16. Rapid, serial, non-invasive assessment of drug efficacy in mice with autoluminescent Mycobacterium ulcerans infection.

    Science.gov (United States)

    Zhang, Tianyu; Li, Si-Yang; Converse, Paul J; Grosset, Jacques H; Nuermberger, Eric L

    2013-01-01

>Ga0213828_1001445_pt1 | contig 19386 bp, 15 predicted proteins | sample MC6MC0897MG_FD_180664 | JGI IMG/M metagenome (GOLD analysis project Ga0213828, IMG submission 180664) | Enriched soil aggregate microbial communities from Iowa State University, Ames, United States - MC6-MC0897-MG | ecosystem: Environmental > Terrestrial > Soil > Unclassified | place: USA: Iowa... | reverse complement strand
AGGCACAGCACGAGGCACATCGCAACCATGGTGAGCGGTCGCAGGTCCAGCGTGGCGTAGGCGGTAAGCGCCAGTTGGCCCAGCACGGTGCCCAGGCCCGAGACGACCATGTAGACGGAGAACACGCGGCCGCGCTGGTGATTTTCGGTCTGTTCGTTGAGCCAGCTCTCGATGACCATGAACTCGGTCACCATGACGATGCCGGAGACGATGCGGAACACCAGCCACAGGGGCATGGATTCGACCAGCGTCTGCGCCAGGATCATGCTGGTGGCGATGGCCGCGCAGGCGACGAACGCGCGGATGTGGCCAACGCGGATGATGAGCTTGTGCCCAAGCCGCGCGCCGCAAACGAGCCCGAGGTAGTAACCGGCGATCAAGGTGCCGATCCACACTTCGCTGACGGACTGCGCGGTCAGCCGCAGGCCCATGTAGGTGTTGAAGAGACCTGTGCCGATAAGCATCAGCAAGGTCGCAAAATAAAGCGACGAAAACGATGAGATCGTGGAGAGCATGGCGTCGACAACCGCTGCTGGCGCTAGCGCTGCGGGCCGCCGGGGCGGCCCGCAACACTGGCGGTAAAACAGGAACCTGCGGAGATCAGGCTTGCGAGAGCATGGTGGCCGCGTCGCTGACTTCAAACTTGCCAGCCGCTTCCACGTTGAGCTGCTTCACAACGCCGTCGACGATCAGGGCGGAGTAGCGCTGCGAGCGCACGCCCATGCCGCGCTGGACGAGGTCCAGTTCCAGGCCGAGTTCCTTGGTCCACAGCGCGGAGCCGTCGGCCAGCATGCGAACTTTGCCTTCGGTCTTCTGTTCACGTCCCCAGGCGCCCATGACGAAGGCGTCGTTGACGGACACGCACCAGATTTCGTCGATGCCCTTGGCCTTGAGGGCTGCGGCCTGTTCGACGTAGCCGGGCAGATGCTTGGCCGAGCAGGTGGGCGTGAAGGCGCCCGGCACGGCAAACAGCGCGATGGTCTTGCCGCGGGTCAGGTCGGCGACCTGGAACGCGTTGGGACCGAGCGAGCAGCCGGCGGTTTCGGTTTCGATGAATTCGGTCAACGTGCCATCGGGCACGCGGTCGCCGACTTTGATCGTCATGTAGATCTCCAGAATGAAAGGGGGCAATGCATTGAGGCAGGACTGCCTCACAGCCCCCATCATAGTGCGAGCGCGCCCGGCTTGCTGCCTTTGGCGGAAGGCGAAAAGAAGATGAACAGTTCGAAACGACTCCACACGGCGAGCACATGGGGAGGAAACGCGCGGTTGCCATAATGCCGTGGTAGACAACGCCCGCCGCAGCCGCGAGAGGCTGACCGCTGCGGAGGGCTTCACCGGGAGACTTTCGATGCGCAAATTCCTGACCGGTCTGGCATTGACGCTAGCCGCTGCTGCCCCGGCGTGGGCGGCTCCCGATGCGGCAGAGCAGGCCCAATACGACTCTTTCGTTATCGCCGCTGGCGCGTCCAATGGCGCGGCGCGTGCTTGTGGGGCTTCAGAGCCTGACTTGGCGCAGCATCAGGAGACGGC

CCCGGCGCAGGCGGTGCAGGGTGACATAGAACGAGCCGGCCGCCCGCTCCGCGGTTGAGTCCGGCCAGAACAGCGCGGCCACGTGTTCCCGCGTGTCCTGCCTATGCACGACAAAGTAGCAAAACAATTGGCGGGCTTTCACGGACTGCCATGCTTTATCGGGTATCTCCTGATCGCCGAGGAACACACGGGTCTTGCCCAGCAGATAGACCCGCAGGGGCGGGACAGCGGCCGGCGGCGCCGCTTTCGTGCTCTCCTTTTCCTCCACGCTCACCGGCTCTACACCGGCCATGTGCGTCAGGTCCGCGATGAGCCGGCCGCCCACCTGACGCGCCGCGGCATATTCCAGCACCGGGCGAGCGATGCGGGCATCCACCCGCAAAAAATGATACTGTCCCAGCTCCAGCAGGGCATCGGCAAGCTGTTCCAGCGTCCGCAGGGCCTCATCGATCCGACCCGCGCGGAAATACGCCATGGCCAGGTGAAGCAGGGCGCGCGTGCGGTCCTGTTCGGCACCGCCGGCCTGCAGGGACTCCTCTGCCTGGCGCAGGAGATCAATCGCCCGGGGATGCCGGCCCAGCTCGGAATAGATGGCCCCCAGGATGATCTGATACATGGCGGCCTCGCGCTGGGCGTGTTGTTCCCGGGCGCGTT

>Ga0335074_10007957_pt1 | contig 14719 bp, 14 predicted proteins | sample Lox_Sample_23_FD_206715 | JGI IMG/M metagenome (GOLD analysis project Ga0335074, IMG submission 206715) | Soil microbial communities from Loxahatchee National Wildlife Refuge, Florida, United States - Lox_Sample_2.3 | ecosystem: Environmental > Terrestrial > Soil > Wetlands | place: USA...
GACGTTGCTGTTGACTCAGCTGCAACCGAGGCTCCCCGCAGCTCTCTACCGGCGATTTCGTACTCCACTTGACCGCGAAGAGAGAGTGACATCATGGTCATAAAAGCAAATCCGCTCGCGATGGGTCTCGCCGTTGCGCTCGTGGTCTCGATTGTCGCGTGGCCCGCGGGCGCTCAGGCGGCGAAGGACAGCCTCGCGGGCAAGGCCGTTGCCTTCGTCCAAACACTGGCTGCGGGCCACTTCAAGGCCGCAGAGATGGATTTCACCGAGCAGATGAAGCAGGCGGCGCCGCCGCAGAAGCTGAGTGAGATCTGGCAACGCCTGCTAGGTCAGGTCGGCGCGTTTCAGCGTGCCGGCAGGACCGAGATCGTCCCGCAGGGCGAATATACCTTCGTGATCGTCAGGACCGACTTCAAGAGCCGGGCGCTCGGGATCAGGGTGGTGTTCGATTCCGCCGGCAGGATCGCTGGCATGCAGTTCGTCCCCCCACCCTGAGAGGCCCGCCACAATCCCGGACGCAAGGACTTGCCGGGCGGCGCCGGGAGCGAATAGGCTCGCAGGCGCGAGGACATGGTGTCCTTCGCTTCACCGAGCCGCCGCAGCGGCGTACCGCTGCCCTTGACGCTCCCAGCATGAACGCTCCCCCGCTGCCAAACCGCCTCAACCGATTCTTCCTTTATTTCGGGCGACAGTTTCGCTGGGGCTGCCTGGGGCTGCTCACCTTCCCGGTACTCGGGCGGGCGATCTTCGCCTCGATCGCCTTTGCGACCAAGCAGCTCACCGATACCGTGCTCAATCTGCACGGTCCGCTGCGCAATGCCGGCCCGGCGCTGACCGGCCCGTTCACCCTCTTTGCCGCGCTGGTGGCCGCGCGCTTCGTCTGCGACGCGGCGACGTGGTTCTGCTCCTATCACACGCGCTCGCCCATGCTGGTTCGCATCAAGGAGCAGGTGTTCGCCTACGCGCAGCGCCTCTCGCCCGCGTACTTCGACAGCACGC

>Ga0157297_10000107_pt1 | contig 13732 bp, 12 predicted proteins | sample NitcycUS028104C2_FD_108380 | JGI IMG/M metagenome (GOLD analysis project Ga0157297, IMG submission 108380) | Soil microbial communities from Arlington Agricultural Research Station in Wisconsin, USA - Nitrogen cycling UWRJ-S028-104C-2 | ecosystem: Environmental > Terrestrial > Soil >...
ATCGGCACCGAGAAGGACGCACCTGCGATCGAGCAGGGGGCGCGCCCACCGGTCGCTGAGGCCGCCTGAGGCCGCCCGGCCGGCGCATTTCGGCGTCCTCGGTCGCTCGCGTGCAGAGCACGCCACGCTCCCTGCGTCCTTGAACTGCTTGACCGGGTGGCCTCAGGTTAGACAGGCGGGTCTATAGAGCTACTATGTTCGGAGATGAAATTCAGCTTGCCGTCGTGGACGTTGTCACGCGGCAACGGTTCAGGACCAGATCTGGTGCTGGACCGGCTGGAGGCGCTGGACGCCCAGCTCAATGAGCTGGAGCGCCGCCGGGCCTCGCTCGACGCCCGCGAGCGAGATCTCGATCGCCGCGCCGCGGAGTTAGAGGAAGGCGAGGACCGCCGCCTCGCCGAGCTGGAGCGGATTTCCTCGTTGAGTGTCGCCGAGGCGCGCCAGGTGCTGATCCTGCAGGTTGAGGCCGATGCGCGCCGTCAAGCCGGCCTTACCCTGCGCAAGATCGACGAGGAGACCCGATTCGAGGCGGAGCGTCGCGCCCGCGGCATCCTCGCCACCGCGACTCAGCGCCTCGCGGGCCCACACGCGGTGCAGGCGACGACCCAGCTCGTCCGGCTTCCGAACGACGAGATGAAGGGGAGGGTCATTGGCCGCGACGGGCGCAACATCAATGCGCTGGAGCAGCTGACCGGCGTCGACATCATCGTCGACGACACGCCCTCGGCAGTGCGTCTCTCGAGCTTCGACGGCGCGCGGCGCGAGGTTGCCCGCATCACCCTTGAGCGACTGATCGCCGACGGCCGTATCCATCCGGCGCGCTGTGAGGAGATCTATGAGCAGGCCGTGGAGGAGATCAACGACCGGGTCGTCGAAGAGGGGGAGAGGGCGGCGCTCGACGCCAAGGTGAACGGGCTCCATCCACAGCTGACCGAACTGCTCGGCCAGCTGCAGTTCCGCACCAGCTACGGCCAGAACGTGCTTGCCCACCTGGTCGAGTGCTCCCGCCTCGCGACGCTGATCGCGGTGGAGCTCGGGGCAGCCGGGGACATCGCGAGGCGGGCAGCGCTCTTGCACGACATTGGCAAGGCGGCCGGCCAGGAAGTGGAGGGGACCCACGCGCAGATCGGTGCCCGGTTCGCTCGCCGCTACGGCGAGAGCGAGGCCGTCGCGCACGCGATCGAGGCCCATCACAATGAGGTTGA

Buruli ulcer (BU) caused by Mycobacterium ulcerans is the world's third most common mycobacterial infection. There is no vaccine against BU and surgery is needed for patients with large ulcers. Although recent experience indicates combination chemotherapy with streptomycin and rifampin improves cure rates, the utility of this regimen is limited by the 2-month duration of therapy, potential toxicity and required parenteral administration of streptomycin, and drug-drug interactions caused by rifampin. Discovery and development of drugs for BU is greatly hampered by the slow growth rate of M. ulcerans, requiring up to 3 months of incubation on solid media to produce colonies. Surrogate markers for evaluating antimicrobial activity in real-time which can be measured serially and non-invasively in infected footpads of live mice would accelerate pre-clinical evaluation of new drugs to treat BU. Previously, we developed bioluminescent M. ulcerans strains, demonstrating proof of concept for measuring luminescence as a surrogate marker for viable M. ulcerans in vitro and in vivo. However, the requirement of exogenous substrate limited the utility of such strains, especially for in vivo experiments. For this study, we engineered M. ulcerans strains that express the entire luxCDABE operon and therefore are autoluminescent due to endogenous substrate production. The selected reporter strain displayed a growth rate and virulence similar to the wild-type parent strain and enabled rapid, real-time monitoring of in vitro and in vivo drug activity, including serial, non-invasive assessments in live mice, producing results which correlated closely with colony-forming unit (CFU) counts for a panel of drugs with various mechanisms of action. Our results indicate that autoluminescent reporter strains of M. ulcerans are exceptional tools for pre-clinical evaluation of new drugs to treat BU due to their potential to drastically reduce the time, effort, animals, compound, and costs